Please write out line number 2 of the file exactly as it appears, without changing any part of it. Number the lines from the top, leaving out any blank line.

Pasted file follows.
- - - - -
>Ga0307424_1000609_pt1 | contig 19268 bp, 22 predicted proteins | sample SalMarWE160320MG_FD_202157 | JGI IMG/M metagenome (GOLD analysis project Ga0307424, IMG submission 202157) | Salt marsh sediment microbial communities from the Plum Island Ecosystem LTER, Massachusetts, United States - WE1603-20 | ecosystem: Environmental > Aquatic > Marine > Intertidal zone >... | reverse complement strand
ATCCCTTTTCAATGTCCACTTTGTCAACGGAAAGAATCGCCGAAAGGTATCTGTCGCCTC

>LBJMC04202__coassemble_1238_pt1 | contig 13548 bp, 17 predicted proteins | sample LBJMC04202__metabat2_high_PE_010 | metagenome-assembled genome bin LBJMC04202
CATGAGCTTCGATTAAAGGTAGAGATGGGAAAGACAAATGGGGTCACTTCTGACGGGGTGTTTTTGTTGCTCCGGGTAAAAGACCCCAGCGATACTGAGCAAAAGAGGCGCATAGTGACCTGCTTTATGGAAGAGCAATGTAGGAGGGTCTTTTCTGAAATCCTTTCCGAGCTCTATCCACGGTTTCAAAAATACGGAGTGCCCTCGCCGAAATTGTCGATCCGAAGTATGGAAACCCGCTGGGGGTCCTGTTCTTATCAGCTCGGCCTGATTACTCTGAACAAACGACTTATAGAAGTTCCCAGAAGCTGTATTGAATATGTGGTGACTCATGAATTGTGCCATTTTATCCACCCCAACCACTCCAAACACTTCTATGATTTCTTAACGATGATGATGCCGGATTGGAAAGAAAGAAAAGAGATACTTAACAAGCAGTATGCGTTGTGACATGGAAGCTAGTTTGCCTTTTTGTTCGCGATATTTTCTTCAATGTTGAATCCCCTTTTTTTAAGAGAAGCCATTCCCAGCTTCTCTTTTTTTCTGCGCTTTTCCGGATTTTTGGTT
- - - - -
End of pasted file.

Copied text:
ATCCCTTTTCAATGTCCACTTTGTCAACGGAAAGAATCGCCGAAAGGTATCTGTCGCCTC